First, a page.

For several weeks the behemoth CH-47 Chinook helicopters have taken center stage at the California Army National Guard armory in south Stockton. And it's no wonder since the eight tandem-rotor helicopters are soon to see action in the Middle East. They, along with crew members, have received Uncle Sam's call to support Operation Enduring Freedom.
While the Chinooks rumble on the tarmac getting ready for battle, five quiet rotary aircrafts known simply as "Huey" sit in the shadows.
They are smaller and less interesting than their larger cousins getting all the glory, but the Hueys, officially known as Bell UH-1 Iroquois, are grizzled veterans of another war: Vietnam.
|The Huey UH-1N at a
- News-Sentinel staff
Huey, a light utility helicopter with a conservative 9,500-pound payload, was used by both the Army and Marines to carry soldiers and equipment into combat zones. And, occasionally the Navy patrolled the Indo China rivers with the Huey.
A versatile design allowed it to perform duties ranging from medical evacuation to air assault.
"They were small enough to do small jobs and big enough to do medium size jobs," said 1st Sgt. Thomas Epperson, a Vietnam veteran who worked aboard Hueys and a current reserve Guardsman.
"It was like having a pick-up (truck) in the air," he added.
But like any other machine, the Hueys have been replaced by something bigger, faster and better. Chinooks, Black Hawks and the more stealthy Cobra helicopters now handle military operations for the Marines and Army, according to Capt. Miguel Torrente, commander for Delta Company, 1st-112th Aviation, the Guard group that flies the Hueys.
"It's a good aircraft. It's a shame to see it go," Torrente said.
The battle-worn Hueys, however, have not altogether retired. They are now used the world-over for training helicopter pilots, and flying personnel and equipment to battle forest fires. Furthermore, law enforcement agencies regularly fly Hueys over communities to combat crime.
In the civilian world, the aluminum-made Huey is scraped of its olive drab paint, converted to a twin engine aircraft and used by corporate world chiefs.
While standing on the Stockton tarmac, Torrente surveys the five Hueys. He said they, too, are destined for such non-military activities, in addition to one or two of the crafts going off to South America to serve foreign aid duty. He is not sure exactly when the helicopters will leave, however.
He points to a 1971 model that is missing a rotor.
"That one probably saw a lot of combat," he laughed.
Several other Hueys formerly operated by Delta have already been shipped by truck to Mather Field in Rancho Cordova to serve in a training capacity for the Guard.
Epperson said the faithful helicopters are an affordable means for training young pilots. He also said the Guard will take parts from one Huey and use it on another.
"They aren't going to spend any more money on the existing Hueys," said Epperson, also a Delta member.
Hueys first arrived in Vietnam in 1963. By the time Saigon fell in 1975, some 5,000 Hueys had served in the conflict making it an emblematic machine of the times. During the war, thousands of soldiers boarded the 57-foot helicopter going from military bases to the remote jungle.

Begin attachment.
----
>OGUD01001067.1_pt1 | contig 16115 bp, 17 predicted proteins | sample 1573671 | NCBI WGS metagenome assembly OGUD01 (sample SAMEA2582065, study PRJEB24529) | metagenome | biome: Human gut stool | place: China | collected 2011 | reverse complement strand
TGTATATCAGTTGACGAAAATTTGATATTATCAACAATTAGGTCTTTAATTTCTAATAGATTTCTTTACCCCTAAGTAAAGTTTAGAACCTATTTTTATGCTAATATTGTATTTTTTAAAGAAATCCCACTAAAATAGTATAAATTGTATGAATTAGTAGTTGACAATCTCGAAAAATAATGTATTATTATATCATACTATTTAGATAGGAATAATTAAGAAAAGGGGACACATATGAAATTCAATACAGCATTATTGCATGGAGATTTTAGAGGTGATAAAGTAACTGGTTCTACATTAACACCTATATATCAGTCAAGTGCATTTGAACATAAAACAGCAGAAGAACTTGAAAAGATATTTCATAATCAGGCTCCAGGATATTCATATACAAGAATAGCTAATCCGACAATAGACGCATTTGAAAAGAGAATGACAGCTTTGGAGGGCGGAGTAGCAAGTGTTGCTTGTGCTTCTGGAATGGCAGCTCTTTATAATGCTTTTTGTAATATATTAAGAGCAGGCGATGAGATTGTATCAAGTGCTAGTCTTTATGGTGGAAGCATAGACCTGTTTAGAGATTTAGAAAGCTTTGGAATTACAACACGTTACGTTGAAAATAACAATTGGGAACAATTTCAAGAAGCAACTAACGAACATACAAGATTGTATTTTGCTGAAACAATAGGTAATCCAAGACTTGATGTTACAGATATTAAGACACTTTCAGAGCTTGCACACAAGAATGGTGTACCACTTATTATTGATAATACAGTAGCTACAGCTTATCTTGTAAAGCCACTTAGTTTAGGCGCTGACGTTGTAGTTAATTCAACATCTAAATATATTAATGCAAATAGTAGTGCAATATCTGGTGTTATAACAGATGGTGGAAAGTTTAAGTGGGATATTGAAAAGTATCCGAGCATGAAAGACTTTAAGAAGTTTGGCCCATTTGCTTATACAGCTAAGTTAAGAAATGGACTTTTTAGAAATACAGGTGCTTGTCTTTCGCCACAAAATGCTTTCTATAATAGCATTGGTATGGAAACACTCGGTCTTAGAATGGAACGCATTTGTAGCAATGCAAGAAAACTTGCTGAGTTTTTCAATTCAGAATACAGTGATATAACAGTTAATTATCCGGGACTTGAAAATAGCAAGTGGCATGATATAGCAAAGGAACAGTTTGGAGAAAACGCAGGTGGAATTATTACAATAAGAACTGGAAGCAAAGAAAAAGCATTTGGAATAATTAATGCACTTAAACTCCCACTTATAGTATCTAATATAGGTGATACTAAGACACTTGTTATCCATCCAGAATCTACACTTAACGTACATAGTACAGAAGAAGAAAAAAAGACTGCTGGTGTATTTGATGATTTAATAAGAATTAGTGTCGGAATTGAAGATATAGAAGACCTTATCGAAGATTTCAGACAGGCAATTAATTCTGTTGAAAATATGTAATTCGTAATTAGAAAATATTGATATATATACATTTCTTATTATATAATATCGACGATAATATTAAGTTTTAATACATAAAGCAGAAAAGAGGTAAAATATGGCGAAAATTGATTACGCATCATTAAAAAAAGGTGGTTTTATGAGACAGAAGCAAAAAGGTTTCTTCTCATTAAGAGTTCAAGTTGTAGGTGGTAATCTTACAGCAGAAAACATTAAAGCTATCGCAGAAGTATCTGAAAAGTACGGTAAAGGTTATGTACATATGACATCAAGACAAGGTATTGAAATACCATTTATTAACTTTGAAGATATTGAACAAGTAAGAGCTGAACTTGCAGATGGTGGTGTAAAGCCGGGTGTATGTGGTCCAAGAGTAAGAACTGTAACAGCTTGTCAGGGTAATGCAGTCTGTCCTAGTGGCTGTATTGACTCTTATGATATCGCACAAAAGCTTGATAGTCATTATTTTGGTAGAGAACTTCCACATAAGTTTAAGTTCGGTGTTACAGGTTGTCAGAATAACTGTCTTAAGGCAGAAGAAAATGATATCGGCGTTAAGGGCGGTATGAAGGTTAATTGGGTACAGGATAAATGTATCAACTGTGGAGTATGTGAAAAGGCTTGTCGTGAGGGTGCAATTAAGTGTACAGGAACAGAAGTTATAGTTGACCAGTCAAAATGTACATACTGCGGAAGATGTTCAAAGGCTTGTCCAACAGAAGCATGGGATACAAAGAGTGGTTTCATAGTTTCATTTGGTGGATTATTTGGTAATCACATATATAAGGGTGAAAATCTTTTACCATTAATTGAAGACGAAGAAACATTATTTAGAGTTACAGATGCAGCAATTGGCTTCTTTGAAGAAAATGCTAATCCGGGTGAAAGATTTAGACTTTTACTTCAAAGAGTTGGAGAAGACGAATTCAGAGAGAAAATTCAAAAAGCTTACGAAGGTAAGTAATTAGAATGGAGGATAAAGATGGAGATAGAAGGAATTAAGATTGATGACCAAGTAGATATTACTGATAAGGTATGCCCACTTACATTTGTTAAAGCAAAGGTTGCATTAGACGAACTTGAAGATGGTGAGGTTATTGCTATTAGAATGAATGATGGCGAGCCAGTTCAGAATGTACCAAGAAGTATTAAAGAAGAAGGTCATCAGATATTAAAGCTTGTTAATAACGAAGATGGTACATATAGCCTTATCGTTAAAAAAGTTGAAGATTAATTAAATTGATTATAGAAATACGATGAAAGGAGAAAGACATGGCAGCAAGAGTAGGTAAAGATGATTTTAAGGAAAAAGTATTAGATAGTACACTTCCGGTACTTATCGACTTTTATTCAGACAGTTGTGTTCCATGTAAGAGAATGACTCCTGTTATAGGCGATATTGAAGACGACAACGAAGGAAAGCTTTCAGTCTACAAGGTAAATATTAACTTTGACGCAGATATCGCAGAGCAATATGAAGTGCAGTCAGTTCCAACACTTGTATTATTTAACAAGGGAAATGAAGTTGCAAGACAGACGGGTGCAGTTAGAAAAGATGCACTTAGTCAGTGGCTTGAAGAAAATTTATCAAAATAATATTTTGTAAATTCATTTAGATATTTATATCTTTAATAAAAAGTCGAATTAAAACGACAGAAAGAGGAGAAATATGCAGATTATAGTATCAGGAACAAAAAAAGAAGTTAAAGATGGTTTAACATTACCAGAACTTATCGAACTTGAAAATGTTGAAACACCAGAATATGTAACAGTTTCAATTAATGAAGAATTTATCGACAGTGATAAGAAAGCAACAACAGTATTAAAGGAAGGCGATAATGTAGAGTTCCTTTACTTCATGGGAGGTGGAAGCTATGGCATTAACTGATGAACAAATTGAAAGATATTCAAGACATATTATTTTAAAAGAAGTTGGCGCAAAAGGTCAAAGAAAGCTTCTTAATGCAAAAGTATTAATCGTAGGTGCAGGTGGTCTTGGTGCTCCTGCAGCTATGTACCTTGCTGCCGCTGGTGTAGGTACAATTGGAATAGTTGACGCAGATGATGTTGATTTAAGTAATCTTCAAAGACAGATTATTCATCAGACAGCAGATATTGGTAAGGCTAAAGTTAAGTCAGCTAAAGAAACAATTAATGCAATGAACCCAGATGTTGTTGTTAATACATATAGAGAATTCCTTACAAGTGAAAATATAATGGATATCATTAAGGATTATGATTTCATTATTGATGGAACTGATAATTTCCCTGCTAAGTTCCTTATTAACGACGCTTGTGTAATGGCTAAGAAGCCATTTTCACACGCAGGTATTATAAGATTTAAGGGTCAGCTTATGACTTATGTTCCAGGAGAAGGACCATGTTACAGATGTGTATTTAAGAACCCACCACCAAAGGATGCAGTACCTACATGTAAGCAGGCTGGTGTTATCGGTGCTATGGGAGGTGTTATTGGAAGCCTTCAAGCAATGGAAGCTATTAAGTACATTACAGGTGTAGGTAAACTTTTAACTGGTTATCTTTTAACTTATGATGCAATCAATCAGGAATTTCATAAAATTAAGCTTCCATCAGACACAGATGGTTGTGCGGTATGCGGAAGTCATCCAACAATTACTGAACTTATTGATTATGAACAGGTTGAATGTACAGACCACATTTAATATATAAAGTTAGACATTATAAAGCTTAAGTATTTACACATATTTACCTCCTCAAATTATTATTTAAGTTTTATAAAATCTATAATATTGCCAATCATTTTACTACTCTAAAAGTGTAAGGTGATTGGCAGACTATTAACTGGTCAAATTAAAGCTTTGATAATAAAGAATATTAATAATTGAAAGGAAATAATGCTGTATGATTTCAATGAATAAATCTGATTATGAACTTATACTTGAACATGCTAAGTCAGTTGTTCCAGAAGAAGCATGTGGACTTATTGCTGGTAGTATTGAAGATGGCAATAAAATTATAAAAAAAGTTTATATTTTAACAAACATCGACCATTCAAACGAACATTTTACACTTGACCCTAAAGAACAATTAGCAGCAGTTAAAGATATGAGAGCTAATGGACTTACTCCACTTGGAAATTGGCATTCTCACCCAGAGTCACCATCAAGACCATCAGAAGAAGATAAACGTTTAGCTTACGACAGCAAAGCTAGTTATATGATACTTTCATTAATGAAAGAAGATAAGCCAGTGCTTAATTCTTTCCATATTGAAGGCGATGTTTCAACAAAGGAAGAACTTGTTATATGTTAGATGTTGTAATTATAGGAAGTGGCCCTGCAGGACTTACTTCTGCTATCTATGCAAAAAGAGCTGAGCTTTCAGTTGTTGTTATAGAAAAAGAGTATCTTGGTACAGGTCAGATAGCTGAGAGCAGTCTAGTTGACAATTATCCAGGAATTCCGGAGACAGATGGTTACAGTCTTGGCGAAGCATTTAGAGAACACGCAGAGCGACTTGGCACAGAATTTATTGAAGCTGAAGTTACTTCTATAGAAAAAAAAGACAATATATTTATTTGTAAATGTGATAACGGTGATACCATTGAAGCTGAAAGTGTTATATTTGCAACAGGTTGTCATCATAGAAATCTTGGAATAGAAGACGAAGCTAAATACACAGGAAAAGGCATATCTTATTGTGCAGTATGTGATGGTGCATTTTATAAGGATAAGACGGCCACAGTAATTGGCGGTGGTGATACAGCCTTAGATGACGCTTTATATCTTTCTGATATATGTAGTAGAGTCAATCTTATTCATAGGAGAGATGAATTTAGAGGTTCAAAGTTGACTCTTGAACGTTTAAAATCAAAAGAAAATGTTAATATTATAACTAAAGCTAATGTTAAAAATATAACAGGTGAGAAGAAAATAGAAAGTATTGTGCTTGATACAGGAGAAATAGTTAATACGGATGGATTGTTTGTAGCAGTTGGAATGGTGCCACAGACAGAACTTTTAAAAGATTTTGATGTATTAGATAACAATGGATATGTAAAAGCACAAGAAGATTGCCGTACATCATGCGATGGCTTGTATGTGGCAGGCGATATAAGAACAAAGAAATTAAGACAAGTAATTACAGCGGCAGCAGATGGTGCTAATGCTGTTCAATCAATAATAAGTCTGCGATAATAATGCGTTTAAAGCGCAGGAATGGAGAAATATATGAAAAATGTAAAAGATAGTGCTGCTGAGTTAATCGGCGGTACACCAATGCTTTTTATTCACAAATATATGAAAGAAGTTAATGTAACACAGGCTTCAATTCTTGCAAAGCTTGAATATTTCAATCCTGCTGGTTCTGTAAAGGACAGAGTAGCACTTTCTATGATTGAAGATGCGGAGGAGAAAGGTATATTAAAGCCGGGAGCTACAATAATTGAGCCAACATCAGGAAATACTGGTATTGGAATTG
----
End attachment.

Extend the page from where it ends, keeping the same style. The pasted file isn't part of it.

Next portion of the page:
As a vehicle for transporting the injured, the Huey UH-IV carried six stretchers and one medical attendant.
"The medivac pilots were so fearless - and they paid a price," said Epperson, an Oakdale resident.
"But they got the injured out of there."
|California National Guard Chief Warrant Officer Warren
Finch, left, Capt. Miguel M. Torrente, center, and 1st Sgt. Thomas
Epperson talk about Huey helicopters. (Jerry
And, when the Huey wasn't carrying cargo, it shot arsenal including a door-mounted M-60 machine gun, a grenade launcher, rocket pods and wire-guided anti-tank missiles.
"It was really a fortress," Epperson said.
He said the C-model Huey paved the way for the Cobra helicopter, which is still in service today.
Epperson waxed poetic about the Huey's mechanical design.
"It's a forgiving aircraft," he said.
"It's a good aircraft to work on. It doesn't take a lot of special tools."
He added that any soldier who had a modicum of mechanical knowledge was quickly able to grasp the Huey's Pratt and Whitney engine.
The Huey cruises at 80 knots with a top speed of 125 knots. Its single-rotor system makes for a smoother ride over the bigger, twin-rotor Chinook that requires balancing and tracking before leaving the ground, Epperson said.
It has the ability to fly at 14,000 feet, but generally hovers at around 10,000 feet above the ground mostly due to oxygen requirements.
Epperson, 56, said Hueys were reliable and one of the cheapest aircrafts to maintain.
"Probably less than any other helicopter ever," added the 37-year military veteran.
He said the military moved away from the helicopter in favor of twin-engine rotor aircraft and those that could accommodate more bells and whistles.
"That's why they moved on to the Black Hawk," Epperson said of the Huey's successor.
He said the Huey may not have been brawny or intelligent by today's standards, but it was tough.
Of the hundreds of downed Hueys he helped rescue, 90 percent were resuscitated within a few months, Epperson added.
"I once saw a Huey with rounds (bullet holes) from the nose of the aircraft to the tail - and it still flew back to its base safely," Epperson said astonished.
"It took a beating but kept on ticking."
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